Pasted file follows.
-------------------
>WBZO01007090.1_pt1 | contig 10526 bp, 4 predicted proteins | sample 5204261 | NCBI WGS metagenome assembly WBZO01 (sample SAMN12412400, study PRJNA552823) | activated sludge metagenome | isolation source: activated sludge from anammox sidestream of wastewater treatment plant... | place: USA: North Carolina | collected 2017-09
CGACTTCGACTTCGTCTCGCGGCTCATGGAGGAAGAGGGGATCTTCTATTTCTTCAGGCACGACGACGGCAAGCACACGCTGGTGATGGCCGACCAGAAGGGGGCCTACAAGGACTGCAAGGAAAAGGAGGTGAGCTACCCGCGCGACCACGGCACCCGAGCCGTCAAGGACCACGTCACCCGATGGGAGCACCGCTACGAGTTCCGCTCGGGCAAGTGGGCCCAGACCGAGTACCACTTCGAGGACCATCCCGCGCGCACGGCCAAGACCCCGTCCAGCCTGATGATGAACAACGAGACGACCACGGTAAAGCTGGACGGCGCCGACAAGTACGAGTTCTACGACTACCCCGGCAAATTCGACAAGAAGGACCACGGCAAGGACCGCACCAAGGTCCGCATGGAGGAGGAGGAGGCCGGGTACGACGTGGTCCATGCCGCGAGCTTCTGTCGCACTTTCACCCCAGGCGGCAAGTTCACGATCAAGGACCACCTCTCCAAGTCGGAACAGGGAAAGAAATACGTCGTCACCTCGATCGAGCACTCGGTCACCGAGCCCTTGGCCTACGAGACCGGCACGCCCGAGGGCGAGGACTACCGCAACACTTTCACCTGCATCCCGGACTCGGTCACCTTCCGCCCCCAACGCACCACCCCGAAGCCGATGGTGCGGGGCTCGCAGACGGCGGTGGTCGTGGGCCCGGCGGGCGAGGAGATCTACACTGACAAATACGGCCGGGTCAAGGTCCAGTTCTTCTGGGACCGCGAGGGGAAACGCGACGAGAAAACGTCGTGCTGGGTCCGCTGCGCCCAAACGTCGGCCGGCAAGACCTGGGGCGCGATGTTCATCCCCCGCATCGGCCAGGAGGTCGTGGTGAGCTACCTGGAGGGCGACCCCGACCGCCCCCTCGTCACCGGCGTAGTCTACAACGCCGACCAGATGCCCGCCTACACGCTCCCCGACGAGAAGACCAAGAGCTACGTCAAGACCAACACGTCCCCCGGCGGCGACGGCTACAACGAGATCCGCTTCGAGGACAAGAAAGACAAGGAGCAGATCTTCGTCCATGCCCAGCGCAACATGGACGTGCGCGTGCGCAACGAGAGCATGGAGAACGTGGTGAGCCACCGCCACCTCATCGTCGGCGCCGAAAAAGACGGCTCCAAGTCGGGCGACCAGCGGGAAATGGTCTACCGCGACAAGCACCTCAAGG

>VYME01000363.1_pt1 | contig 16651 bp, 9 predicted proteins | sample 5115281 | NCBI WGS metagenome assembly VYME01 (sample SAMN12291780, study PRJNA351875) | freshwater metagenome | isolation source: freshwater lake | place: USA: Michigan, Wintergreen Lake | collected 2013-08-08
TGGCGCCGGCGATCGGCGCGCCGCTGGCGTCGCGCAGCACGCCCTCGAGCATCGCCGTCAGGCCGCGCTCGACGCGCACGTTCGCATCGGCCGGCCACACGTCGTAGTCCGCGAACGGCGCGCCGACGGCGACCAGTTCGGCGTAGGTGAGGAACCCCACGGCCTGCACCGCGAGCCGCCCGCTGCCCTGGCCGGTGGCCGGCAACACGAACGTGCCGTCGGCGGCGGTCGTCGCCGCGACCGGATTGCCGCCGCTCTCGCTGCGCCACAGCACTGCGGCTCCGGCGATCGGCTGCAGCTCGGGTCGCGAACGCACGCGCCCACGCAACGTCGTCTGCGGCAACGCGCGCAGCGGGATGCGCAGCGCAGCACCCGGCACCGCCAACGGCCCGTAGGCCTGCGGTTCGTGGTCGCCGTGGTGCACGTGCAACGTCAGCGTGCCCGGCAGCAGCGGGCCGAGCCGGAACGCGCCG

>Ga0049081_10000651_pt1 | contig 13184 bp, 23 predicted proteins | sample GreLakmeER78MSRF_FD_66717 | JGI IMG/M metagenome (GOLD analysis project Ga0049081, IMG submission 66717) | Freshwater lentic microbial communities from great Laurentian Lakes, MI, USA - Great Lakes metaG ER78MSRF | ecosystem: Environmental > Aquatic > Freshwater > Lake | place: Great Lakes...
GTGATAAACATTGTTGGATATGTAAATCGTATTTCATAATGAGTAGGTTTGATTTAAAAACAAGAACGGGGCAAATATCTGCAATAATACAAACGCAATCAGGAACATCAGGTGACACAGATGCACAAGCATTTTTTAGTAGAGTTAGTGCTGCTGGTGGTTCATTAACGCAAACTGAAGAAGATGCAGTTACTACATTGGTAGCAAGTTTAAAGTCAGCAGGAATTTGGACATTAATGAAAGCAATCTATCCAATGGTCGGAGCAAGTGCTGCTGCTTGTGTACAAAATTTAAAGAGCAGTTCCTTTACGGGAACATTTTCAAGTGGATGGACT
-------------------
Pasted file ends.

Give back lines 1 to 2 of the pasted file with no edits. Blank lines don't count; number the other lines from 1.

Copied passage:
>WBZO01007090.1_pt1 | contig 10526 bp, 4 predicted proteins | sample 5204261 | NCBI WGS metagenome assembly WBZO01 (sample SAMN12412400, study PRJNA552823) | activated sludge metagenome | isolation source: activated sludge from anammox sidestream of wastewater treatment plant... | place: USA: North Carolina | collected 2017-09
CGACTTCGACTTCGTCTCGCGGCTCATGGAGGAAGAGGGGATCTTCTATTTCTTCAGGCACGACGACGGCAAGCACACGCTGGTGATGGCCGACCAGAAGGGGGCCTACAAGGACTGCAAGGAAAAGGAGGTGAGCTACCCGCGCGACCACGGCACCCGAGCCGTCAAGGACCACGTCACCCGATGGGAGCACCGCTACGAGTTCCGCTCGGGCAAGTGGGCCCAGACCGAGTACCACTTCGAGGACCATCCCGCGCGCACGGCCAAGACCCCGTCCAGCCTGATGATGAACAACGAGACGACCACGGTAAAGCTGGACGGCGCCGACAAGTACGAGTTCTACGACTACCCCGGCAAATTCGACAAGAAGGACCACGGCAAGGACCGCACCAAGGTCCGCATGGAGGAGGAGGAGGCCGGGTACGACGTGGTCCATGCCGCGAGCTTCTGTCGCACTTTCACCCCAGGCGGCAAGTTCACGATCAAGGACCACCTCTCCAAGTCGGAACAGGGAAAGAAATACGTCGTCACCTCGATCGAGCACTCGGTCACCGAGCCCTTGGCCTACGAGACCGGCACGCCCGAGGGCGAGGACTACCGCAACACTTTCACCTGCATCCCGGACTCGGTCACCTTCCGCCCCCAACGCACCACCCCGAAGCCGATGGTGCGGGGCTCGCAGACGGCGGTGGTCGTGGGCCCGGCGGGCGAGGAGATCTACACTGACAAATACGGCCGGGTCAAGGTCCAGTTCTTCTGGGACCGCGAGGGGAAACGCGACGAGAAAACGTCGTGCTGGGTCCGCTGCGCCCAAACGTCGGCCGGCAAGACCTGGGGCGCGATGTTCATCCCCCGCATCGGCCAGGAGGTCGTGGTGAGCTACCTGGAGGGCGACCCCGACCGCCCCCTCGTCACCGGCGTAGTCTACAACGCCGACCAGATGCCCGCCTACACGCTCCCCGACGAGAAGACCAAGAGCTACGTCAAGACCAACACGTCCCCCGGCGGCGACGGCTACAACGAGATCCGCTTCGAGGACAAGAAAGACAAGGAGCAGATCTTCGTCCATGCCCAGCGCAACATGGACGTGCGCGTGCGCAACGAGAGCATGGAGAACGTGGTGAGCCACCGCCACCTCATCGTCGGCGCCGAAAAAGACGGCTCCAAGTCGGGCGACCAGCGGGAAATGGTCTACCGCGACAAGCACCTCAAGG